The Transmission Control Protocol (TCP) is the most used transport protocol to exchange reliable data between network devices. A considerable number of extensions have been implemented into TCP to achieve better performance. In this paper, we will present, describe, implement, and analyze a new protocol extension called Bandwidth-Aggregation TCP (BATCP), which enables the concurrent use of network interfaces, to improve network performance on multi-homed nodes. BATCP allows the use of multiple TCP connections to accept multiple IP addresses from a multi-homed node, scheduling segments among them based on a scheduling algorithm. Our results show that BATCP achieves full exploitation of each network interface, achieving up to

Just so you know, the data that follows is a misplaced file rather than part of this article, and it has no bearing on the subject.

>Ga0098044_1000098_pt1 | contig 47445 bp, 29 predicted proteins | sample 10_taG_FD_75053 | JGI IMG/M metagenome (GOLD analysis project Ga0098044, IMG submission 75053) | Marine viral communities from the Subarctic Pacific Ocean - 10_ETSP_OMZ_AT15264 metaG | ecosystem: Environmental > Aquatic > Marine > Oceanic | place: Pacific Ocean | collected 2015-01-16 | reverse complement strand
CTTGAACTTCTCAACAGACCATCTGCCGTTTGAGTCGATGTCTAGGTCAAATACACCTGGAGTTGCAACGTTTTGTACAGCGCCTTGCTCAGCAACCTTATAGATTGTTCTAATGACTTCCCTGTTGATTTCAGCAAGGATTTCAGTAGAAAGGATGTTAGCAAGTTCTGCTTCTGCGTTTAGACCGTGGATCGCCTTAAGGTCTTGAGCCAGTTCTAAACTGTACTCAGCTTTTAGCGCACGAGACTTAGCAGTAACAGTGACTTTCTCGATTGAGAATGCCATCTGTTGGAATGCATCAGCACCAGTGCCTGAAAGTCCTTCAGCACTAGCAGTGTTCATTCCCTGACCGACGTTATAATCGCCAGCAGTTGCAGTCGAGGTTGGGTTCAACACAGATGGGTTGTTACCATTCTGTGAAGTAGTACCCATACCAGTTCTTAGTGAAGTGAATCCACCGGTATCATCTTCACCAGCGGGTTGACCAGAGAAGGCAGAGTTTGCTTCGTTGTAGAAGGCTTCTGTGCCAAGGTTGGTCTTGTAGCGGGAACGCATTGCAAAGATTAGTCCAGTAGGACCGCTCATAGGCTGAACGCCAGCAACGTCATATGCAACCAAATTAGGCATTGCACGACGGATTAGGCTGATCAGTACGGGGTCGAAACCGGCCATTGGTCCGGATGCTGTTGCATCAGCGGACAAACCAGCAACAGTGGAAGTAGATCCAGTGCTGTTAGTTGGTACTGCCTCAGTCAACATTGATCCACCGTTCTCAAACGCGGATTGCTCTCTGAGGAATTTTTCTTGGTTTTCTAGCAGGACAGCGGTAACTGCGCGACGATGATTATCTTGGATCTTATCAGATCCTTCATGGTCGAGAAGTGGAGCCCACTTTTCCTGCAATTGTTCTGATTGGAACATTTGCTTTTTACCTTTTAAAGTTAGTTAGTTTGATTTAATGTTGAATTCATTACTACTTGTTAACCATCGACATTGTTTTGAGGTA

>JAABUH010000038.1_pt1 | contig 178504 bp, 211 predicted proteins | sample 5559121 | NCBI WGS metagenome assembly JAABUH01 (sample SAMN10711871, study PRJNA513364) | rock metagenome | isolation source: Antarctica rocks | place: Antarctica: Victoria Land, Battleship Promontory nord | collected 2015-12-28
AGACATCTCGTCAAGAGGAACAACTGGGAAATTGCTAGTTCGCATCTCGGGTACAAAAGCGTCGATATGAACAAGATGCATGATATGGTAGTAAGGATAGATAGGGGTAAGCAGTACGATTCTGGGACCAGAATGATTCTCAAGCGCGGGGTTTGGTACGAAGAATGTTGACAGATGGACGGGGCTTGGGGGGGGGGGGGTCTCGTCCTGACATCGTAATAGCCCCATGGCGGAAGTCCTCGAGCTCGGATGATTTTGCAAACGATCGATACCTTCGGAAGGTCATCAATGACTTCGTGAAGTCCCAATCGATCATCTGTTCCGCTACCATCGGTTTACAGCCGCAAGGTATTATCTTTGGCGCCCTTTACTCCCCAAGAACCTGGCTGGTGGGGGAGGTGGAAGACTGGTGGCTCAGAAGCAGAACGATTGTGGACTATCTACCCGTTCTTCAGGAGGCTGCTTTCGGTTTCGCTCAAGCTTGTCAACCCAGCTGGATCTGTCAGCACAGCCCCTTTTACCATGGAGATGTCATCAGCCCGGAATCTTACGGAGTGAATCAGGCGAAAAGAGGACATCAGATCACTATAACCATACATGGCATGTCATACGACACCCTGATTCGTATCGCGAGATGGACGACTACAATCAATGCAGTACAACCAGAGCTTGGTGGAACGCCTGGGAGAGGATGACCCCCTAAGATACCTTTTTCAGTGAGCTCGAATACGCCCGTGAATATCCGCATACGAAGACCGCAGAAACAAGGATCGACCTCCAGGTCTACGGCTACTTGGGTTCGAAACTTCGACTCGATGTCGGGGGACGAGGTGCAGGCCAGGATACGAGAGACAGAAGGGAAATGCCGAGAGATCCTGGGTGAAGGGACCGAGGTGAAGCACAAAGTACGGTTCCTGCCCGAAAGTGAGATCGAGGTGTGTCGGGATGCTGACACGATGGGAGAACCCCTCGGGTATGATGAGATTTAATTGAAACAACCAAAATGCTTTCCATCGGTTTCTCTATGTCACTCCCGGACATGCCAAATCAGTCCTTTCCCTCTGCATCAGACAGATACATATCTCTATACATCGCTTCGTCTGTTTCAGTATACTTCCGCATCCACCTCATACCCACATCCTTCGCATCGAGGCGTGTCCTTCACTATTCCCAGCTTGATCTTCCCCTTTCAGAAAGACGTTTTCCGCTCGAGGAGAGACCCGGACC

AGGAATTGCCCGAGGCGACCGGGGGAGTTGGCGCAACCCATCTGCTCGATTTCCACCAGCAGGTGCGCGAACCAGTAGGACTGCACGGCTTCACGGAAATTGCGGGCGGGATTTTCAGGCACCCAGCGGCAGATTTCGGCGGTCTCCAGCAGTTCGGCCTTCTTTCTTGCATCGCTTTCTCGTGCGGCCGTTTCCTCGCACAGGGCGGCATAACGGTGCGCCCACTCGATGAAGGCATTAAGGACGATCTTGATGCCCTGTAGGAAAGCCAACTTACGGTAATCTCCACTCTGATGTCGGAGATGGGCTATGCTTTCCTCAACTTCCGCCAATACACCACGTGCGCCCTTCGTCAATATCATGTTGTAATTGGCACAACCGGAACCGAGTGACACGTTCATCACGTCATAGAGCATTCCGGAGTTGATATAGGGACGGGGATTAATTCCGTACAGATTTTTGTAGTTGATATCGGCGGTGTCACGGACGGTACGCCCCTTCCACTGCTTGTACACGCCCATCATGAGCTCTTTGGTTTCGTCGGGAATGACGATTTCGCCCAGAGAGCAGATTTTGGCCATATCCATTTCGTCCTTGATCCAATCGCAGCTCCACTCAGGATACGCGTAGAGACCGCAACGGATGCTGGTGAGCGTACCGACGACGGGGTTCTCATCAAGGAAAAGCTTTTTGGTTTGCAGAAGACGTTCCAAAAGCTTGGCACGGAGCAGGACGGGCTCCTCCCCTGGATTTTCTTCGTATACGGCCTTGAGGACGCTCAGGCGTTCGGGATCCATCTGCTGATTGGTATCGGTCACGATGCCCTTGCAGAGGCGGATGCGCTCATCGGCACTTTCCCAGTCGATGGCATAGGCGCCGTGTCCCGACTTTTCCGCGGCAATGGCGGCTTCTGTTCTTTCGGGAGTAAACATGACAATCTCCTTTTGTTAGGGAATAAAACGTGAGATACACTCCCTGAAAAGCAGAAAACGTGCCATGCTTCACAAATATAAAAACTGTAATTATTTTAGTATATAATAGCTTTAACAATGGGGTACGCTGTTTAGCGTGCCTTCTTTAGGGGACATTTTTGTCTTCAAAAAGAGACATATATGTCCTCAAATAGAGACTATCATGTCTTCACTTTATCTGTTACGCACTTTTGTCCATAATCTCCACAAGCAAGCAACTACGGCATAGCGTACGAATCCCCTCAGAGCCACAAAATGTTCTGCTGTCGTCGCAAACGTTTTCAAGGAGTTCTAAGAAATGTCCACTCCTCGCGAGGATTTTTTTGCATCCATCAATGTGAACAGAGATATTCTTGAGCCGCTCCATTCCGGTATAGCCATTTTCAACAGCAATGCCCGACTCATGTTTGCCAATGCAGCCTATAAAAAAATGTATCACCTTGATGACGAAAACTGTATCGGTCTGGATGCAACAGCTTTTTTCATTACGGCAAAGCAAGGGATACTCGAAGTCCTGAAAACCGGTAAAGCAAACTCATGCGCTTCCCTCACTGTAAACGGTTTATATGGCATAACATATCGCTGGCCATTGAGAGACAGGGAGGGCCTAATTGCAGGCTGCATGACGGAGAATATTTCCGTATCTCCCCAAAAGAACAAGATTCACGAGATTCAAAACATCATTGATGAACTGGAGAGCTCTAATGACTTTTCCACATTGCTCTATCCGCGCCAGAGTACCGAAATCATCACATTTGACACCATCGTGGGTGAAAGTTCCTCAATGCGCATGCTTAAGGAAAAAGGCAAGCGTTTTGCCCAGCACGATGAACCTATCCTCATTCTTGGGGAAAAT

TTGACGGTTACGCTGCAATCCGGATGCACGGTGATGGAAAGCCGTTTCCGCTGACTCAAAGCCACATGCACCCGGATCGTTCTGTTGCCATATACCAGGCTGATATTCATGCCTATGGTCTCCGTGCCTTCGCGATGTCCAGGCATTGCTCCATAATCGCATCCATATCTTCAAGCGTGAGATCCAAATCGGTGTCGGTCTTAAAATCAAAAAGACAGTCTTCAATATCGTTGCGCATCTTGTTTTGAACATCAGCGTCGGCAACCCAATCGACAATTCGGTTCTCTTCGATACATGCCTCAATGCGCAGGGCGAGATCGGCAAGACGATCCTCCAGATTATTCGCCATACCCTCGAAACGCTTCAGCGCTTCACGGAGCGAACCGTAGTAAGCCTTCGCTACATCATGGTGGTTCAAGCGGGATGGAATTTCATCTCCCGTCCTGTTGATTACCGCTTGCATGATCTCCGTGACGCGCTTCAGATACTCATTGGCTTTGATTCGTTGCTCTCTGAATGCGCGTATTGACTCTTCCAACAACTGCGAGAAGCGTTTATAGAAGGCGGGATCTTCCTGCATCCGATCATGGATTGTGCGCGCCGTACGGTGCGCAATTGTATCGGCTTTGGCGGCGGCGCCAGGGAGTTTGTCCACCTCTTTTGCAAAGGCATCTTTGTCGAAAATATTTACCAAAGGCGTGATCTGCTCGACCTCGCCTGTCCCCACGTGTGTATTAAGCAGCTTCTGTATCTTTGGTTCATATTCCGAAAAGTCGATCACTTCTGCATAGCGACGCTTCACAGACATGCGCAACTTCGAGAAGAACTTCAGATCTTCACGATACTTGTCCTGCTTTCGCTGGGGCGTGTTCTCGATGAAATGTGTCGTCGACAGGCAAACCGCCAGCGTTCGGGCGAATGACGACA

network utilization using two ADSL connections in real-world scenarios. MultiPath TCP (MPTCP) is currently being standardized, and achieves up to
of network utilization when in ideal conditions. BATCP and MPTCP are the only protocols tested on real-world scenarios. Related work such as the Proxy Inverse Multiplexer, called PRISM, and bandwidth aggregation with Stream Control Transmission Protocol (SCTP) achieve
utilization or less with network simulators.
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